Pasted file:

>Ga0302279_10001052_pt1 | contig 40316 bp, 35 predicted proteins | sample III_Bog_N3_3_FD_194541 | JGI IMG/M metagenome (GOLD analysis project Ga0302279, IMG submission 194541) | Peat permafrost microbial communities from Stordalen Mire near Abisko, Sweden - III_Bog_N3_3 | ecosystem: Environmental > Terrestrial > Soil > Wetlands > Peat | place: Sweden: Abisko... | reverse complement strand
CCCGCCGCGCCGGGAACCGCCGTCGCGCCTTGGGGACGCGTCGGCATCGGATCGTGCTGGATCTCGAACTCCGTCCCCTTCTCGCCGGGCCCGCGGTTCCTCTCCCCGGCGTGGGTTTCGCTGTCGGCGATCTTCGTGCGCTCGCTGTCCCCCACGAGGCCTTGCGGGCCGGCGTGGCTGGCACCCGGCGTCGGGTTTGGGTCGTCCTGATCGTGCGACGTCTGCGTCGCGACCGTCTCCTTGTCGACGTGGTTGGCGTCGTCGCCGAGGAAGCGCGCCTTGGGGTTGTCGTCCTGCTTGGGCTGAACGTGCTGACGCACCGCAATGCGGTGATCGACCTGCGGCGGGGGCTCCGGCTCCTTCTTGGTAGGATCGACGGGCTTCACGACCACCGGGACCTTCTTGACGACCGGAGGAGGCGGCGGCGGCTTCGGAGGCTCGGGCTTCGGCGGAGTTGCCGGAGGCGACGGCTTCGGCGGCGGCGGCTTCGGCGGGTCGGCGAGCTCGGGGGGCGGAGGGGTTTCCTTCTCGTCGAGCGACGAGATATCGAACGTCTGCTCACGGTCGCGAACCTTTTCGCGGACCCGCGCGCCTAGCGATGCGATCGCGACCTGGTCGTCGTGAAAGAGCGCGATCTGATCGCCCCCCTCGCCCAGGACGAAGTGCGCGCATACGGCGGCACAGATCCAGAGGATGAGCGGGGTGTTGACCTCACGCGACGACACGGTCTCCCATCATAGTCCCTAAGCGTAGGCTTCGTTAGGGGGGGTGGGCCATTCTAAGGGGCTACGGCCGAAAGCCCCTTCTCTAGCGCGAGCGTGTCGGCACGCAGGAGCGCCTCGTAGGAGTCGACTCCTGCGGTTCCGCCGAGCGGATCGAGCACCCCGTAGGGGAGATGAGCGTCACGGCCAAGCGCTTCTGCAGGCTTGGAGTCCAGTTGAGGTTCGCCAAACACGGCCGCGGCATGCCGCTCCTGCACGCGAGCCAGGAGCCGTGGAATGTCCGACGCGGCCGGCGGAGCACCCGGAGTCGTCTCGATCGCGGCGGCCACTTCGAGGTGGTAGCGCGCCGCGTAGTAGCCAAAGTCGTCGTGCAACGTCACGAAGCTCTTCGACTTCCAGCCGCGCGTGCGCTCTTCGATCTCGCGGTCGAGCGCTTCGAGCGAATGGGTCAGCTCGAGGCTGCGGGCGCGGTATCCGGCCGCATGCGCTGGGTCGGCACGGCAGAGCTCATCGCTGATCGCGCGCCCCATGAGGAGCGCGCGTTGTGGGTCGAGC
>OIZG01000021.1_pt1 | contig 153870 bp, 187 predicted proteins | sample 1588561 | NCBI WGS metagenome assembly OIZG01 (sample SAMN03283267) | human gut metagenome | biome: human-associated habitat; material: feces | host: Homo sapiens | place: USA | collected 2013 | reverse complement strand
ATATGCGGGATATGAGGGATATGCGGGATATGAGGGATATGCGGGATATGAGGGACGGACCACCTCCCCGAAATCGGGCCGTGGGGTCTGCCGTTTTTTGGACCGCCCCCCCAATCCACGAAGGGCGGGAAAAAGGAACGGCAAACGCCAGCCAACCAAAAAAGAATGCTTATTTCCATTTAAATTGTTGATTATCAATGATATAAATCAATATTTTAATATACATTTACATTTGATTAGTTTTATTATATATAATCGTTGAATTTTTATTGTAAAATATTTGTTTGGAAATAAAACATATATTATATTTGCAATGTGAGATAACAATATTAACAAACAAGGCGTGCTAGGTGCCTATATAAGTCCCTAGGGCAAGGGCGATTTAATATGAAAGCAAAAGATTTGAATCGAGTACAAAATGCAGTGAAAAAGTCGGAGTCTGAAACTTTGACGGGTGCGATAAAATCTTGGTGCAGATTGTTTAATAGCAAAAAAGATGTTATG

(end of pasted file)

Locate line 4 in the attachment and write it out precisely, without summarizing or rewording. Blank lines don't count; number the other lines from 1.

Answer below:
ATATGCGGGATATGAGGGATATGCGGGATATGAGGGATATGCGGGATATGAGGGACGGACCACCTCCCCGAAATCGGGCCGTGGGGTCTGCCGTTTTTTGGACCGCCCCCCCAATCCACGAAGGGCGGGAAAAAGGAACGGCAAACGCCAGCCAACCAAAAAAGAATGCTTATTTCCATTTAAATTGTTGATTATCAATGATATAAATCAATATTTTAATATACATTTACATTTGATTAGTTTTATTATATATAATCGTTGAATTTTTATTGTAAAATATTTGTTTGGAAATAAAACATATATTATATTTGCAATGTGAGATAACAATATTAACAAACAAGGCGTGCTAGGTGCCTATATAAGTCCCTAGGGCAAGGGCGATTTAATATGAAAGCAAAAGATTTGAATCGAGTACAAAATGCAGTGAAAAAGTCGGAGTCTGAAACTTTGACGGGTGCGATAAAATCTTGGTGCAGATTGTTTAATAGCAAAAAAGATGTTATG